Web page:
Published On: Thu, Oct 20th, 2016

WATCH: Wild Monkeys are seen making stone flakes so humans are ‘not unique’ after all

Scientists have observed wild capuchin monkeys in Brazil deliberately break stones, unintentionally creating flakes that share many of the characteristics of those produced by early Stone Age hominins

 

monkeys-are-seen-making-stone-flakes-so-humans-are-not-unique-after-all

 

Scientists have observed wild capuchin monkeys in Brazil forest deliberately break stones, that look very similar  similar to the flakes produced by early Stone Age hominins for cutting up meat. The discovery however, showed that this ability may not be that exclusive to our species after all.

The difference, researchers explain, is that the capuchins’ flakes are not intentional tools for cutting and scraping, but seem to be the by-product of hammering or ‘percussive behaviour’ that the monkeys engage in to extract minerals or lichen from the stones.

The paper, published in Nature, says this finding is significant because archaeologists had always understood that the production of multiple stone flakes with sharp cutting edges was a behaviour unique to hominins. Such shaped stones are seen in the archaeological record in Africa well over 3 million years ago.

These stone flakes were later refined into Stone Age tools known as hand-axes — typically teardrop-shaped, with a rounded end for gripping and a sharp end for cutting.

While hominins made stone flake tools for cutting and butchery tasks, the researchers admit that it is unclear why monkeys perform this behaviour. They suggest that the capuchins may be trying to extract powdered silicon (known to be an essential trace nutrient) or to remove lichen for some as yet unknown medicinal purpose. At no point did the monkeys try to cut or scrape using the flakes, says the study.

‘Within the last decade, studies have shown that the use and intentional production of sharp-edged flakes are not necessarily linked to early humans (the genus Homo) who are our direct relatives, but instead were used and produced by a wider range of hominins, ” lead author Dr Tomos Proffitt, from the School of Archaeology at the University of Oxford, comments. “However, this study goes one step further in showing that modern primates can produce archaeologically identifiable flakes and cores with features that we thought were unique to hominins.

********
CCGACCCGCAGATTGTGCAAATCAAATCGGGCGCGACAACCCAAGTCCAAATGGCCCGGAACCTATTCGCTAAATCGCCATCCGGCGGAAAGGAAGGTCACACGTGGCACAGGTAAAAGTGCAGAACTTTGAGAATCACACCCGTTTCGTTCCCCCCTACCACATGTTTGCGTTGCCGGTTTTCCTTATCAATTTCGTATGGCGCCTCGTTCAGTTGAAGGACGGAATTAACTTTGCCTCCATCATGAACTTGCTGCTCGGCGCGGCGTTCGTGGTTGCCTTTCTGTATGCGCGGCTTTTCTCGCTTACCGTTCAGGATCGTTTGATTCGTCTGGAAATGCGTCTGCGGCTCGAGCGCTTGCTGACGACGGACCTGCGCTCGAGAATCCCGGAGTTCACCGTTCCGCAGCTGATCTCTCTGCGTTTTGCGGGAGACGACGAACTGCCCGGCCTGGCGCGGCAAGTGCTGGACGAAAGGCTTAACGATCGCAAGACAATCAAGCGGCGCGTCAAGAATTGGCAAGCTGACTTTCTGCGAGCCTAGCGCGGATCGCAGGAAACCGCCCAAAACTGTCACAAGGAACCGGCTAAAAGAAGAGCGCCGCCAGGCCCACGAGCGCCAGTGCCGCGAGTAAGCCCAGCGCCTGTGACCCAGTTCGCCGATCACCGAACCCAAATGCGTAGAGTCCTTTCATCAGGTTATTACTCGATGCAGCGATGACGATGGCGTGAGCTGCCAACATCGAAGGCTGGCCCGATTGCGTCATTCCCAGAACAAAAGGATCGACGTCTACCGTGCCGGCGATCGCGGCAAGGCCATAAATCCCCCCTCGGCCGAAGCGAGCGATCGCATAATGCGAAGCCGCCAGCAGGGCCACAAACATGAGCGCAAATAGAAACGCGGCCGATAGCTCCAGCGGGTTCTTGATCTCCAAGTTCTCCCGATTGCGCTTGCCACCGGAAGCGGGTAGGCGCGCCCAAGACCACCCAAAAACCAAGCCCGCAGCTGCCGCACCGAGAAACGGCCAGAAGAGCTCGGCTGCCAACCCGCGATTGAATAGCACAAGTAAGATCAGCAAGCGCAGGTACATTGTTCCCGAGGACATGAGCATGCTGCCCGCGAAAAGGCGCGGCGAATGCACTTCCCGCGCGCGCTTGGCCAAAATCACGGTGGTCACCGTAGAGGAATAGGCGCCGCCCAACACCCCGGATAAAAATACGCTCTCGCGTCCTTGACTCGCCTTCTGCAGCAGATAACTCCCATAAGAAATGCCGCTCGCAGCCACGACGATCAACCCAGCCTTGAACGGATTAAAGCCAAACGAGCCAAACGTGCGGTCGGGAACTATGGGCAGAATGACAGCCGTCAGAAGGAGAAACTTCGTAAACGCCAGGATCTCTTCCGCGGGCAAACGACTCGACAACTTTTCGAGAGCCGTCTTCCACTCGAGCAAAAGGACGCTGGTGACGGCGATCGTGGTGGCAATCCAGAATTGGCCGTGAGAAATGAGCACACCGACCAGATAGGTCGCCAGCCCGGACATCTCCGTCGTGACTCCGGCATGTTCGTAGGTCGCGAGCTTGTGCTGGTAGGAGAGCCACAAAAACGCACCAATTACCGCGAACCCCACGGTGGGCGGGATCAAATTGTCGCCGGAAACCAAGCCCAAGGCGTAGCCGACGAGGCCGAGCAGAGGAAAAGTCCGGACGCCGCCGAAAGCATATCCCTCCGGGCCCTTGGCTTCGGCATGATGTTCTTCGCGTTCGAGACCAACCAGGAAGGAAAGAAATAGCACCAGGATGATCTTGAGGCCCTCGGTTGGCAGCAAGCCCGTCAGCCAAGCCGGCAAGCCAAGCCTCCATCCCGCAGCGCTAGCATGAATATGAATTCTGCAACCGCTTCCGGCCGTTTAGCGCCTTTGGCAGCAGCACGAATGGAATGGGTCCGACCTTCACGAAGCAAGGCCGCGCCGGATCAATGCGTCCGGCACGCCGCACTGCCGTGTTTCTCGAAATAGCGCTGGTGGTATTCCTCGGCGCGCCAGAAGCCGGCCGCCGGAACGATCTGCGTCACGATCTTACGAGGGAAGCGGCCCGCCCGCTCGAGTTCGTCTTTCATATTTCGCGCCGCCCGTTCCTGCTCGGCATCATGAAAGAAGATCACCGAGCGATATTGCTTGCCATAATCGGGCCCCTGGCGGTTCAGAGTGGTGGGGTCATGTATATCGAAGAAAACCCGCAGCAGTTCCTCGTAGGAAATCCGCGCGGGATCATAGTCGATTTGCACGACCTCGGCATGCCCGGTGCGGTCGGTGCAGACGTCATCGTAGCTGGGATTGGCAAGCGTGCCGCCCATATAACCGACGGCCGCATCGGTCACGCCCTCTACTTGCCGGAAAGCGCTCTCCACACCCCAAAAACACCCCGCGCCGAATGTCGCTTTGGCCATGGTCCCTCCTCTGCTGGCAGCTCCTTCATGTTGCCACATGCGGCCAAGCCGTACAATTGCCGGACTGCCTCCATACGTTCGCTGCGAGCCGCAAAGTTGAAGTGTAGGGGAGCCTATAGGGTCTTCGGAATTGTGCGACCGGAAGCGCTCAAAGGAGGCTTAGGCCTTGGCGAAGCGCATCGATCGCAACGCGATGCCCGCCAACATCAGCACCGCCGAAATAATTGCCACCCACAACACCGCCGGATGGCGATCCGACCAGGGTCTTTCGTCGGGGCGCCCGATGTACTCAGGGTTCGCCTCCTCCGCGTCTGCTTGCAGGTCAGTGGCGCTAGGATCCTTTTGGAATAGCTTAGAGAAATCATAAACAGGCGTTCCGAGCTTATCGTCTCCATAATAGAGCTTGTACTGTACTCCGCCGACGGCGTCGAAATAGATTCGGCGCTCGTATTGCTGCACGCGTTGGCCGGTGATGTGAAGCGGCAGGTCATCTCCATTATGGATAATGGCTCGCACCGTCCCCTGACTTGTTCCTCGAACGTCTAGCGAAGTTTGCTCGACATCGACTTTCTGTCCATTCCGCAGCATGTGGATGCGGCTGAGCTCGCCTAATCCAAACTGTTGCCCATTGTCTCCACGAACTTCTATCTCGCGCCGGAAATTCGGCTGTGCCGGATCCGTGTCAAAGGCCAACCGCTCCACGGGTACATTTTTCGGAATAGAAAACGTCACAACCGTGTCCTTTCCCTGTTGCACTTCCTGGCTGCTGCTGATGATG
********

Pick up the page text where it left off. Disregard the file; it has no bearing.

‘This does not mean that the earliest archaeological material in East Africa was not made by hominins. It does, however, raise interesting questions about the possible ways this stone tool technology developed before the earliest examples in the archaeological record appeared. It also tells us what this stone tool technology might look like. There are important questions too about the uniqueness of early hominin behaviour. These findings challenge previous ideas about the minimum level of cognitive and morphological complexity required to produce numerous conchoidal flakes.’

The monkeys were observed engaging in ‘stone on stone percussion’, whereby they individually selected rounded quartzite cobbles and then using one or two hands struck the ‘hammer-stone’ forcefully and repeatedly on quartzite cobbles embedded in a cliff face.

The research team examined 111 fragmented stones collected from the ground immediately after the capuchins had dropped them, as well as from the surface and excavated areas in the site. They gathered complete and broken hammer-stones, complete and fragmented flakes and passive hammers. Around half of the fractured flakes exhibited conchoidal fracture, which is typically associated with the hominin production of flakes.

Bearded capuchins and some Japanese macaques are known to pound stones directly against each other, but the paper remarks that the capuchins in Serra da Capivara National Park are the only wild primates to be observed doing this for the purpose of damaging the stones.

‘Our understanding of the new technologies adopted by our early ancestors helps shape our view of human evolution, ” Co-author Michael Haslam, from the University of Oxford, says. “The fact that we have discovered monkeys can produce the same result does throw a bit of a spanner in the works in our thinking on evolutionary behaviour and how we attribute such artefacts. While humans are not unique in making this technology, the manner in which they used them is still very different to what the monkeys seem capable of.’

 

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